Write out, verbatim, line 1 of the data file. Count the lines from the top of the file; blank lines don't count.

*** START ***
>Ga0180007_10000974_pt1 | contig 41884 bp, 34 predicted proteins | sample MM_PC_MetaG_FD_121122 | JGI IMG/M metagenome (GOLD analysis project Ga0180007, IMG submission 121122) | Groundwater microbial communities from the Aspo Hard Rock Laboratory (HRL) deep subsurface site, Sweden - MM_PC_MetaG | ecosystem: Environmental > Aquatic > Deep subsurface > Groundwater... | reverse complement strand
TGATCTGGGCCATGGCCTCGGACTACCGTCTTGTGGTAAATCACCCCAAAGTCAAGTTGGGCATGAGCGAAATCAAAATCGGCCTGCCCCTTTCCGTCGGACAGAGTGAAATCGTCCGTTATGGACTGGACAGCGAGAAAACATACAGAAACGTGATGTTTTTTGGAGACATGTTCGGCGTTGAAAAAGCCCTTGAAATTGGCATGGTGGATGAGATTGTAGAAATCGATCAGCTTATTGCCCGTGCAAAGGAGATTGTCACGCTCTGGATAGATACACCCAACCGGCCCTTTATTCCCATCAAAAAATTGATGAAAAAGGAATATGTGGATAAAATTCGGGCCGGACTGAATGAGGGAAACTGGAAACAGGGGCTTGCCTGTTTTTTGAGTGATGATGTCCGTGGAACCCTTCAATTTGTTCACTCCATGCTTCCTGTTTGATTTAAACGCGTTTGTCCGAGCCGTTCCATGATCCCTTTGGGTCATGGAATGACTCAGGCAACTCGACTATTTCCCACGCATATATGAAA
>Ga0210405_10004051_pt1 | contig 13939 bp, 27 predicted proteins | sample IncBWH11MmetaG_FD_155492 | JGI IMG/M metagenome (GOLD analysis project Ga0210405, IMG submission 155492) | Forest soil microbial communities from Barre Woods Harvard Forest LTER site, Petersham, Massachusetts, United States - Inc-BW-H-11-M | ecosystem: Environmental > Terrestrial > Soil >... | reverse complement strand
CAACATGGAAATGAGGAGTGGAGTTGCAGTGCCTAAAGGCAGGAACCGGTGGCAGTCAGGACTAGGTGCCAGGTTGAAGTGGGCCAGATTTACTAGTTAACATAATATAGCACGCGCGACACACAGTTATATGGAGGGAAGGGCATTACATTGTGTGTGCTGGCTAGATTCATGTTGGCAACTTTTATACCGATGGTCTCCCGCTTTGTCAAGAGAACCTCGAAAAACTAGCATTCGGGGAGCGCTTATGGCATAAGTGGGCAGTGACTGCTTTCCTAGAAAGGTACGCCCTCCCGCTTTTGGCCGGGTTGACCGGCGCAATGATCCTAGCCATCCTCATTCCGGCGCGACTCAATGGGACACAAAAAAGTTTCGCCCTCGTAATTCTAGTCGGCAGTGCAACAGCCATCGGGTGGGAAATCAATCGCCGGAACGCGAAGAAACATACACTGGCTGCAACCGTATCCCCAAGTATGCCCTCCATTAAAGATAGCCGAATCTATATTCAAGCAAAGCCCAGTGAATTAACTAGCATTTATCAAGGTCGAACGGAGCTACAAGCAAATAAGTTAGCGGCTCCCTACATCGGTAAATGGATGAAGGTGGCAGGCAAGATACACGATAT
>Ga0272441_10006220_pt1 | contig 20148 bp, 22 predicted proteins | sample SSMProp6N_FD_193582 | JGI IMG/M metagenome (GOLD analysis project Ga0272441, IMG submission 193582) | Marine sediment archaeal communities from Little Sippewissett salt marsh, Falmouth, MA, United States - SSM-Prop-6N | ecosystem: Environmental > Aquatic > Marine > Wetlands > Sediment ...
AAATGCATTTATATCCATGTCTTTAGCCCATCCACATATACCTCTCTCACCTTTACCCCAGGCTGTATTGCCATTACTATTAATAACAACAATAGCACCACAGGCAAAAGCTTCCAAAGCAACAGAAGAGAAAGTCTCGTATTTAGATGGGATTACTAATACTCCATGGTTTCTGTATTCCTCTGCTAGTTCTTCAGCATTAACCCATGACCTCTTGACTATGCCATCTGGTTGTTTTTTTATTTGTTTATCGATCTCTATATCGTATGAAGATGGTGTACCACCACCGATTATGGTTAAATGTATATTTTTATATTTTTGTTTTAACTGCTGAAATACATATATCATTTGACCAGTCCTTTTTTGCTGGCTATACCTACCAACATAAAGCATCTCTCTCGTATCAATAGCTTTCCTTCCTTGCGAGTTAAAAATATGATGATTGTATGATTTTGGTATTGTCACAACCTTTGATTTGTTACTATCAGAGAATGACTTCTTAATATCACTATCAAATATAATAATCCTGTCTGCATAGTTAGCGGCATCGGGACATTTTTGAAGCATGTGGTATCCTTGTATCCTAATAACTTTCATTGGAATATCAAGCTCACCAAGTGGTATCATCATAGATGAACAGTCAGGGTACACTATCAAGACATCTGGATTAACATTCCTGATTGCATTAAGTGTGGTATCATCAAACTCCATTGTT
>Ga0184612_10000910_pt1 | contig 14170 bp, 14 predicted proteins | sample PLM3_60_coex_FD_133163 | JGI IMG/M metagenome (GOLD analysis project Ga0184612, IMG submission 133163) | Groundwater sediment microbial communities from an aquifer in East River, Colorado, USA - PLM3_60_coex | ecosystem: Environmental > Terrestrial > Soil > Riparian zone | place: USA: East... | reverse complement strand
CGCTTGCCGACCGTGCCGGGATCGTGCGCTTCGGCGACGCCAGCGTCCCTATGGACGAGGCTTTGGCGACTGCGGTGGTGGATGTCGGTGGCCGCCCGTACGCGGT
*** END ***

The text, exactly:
>Ga0180007_10000974_pt1 | contig 41884 bp, 34 predicted proteins | sample MM_PC_MetaG_FD_121122 | JGI IMG/M metagenome (GOLD analysis project Ga0180007, IMG submission 121122) | Groundwater microbial communities from the Aspo Hard Rock Laboratory (HRL) deep subsurface site, Sweden - MM_PC_MetaG | ecosystem: Environmental > Aquatic > Deep subsurface > Groundwater... | reverse complement strand